The phrase, in the bosom of the Father, depicts this eternal relation as essentially a relation of love; the figure being used of the relation of husband and wife (Deu 13:6); of a father to an infant child (Num 11:12), and of the affectionate protection and rest afforded to Lazarus in Paradise (Luk 16:23). The force of the preposition εἰς, into, according to the first interpretation of who is, is akin to that of “with God” (see on Joh 1:1); denoting an ever active relation, an eternal going forth and returning to the Father's bosom by the Son in His eternal work of love. He ever goes forth from that element of grace and love and returns to it. That element is His life. He is there “because He plunges into it by His unceasing action” (Godet).

He (ἐκεῖνος)

Strongly emphatic, and pointing to the eternal Son. This pronoun is used by John more frequently than by any other writer. It occurs seventy-two times, and not only as denoting the more distant subject, but as denoting and laying special stress on the person or thing immediately at hand, or possessing pre-eminently the quality which is immediately in question. Thus Jesus applies it to Himself as the person for whom the healed blind man is inquiring: “It is He (ἐκεῖνος) that talketh with thee” (Joh 9:37). So here, “the only-begotten Son who is in the bosom of the Father - He hath declared Him.”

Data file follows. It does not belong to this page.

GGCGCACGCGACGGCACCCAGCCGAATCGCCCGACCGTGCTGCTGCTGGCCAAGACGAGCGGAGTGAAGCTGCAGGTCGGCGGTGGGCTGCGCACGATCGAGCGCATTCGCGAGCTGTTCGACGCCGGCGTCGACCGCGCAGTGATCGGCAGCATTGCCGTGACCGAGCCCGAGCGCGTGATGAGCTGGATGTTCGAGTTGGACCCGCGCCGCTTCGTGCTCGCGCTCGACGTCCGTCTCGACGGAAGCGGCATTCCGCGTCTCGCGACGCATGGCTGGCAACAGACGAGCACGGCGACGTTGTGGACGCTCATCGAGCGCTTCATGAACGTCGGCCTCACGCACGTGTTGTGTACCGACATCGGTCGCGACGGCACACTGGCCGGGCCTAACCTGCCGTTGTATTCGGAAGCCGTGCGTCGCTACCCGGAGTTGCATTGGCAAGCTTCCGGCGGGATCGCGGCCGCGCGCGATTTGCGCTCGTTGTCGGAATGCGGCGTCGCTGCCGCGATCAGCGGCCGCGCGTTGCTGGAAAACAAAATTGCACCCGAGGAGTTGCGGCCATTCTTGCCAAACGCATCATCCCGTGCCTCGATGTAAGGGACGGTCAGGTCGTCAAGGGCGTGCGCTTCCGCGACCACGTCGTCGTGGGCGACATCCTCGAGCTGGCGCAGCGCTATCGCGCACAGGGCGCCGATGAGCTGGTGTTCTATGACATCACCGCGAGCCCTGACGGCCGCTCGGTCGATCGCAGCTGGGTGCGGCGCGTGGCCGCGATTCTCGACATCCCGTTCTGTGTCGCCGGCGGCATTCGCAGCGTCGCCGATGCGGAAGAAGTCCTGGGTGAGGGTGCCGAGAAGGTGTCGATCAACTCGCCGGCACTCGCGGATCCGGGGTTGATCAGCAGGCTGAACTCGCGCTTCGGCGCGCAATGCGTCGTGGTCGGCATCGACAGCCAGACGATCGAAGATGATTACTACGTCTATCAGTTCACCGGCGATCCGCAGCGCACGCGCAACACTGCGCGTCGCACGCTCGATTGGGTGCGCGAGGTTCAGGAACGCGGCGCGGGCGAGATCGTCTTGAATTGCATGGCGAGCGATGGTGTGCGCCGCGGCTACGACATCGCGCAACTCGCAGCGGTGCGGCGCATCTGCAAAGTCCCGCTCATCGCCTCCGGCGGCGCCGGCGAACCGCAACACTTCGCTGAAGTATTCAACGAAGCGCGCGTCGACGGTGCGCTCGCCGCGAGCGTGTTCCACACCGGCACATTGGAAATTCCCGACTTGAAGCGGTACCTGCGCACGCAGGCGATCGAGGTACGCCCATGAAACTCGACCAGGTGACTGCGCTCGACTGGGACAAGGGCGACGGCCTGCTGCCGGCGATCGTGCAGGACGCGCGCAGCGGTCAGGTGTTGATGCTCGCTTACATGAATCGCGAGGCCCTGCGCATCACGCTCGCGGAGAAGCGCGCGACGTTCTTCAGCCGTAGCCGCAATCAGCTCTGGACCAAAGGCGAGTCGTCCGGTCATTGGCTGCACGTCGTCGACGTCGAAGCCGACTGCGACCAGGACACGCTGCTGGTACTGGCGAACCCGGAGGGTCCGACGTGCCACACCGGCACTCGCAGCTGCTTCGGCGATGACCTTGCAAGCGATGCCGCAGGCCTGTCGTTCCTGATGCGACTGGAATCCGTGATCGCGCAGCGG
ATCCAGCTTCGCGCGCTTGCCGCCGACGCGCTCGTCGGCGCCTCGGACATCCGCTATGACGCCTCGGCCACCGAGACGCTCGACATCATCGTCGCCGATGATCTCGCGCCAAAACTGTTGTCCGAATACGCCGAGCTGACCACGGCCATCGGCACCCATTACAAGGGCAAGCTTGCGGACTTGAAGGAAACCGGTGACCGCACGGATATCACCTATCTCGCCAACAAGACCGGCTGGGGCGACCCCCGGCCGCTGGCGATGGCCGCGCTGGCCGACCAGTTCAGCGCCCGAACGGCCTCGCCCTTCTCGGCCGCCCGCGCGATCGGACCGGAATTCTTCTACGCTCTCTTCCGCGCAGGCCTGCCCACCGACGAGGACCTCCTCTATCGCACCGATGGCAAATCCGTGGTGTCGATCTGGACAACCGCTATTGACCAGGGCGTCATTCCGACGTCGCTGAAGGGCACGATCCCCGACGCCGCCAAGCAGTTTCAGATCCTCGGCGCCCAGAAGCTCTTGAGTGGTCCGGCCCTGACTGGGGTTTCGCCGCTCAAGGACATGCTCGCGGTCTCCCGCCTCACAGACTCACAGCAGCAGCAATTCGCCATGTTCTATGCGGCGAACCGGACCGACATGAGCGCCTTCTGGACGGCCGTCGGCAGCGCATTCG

Hath declared (ἐξηγήσατο)

Or, rendering the aorist strictly, He declared. From ἐκ, forth, and ἡγέομαι, to lead the way. Originally, to lead or govern. Hence, like the Latin praeire verbis, to go before with words, to prescribe or dictate a form of words. To draw out in narrative, to recount or rehearse (see Act 15:14, and on Luk 24:35). To relate in full; to interpret, or translate. Therefore ἐξήγησις, exegesis, is interpretation or explanation. The word ἐξηγητής was used by the Greeks of an expounder of oracles, dreams, omens, or sacred rites. Thus Croesus, finding the suburbs of Sardis alive with serpents, sent to the soothsayers (ἐξηγητὰς) of Telmessus (Herodotus, i. 78). The word thus comes to mean a spiritual director. Plato calls Apollo the tutelary director (πατρῷος ἐξηγητής) of religion (“Republic,” 427), and says, “Let the priests be interpreters for life” (“Laws,” 759). In the Septuagint the word is used of the magicians of Pharaoh's court (Gen 41:8, Gen 41:24), and the kindred verb of teaching or interpreting concerning leprosy (Lev 14:57). John's meaning is that the Word revealed or manifested and interpreted the Father to men. The word occurs only here in John's writings. Wyc. renders, He hath told out. These words conclude the Prologue.

The Historical Narrative now begins, and falls into two general divisions:

I. The Self-Revelation of Christ to the World (1:19-12:50)

II. The Self-Revelation of Christ to the Disciples (13:1-21:23)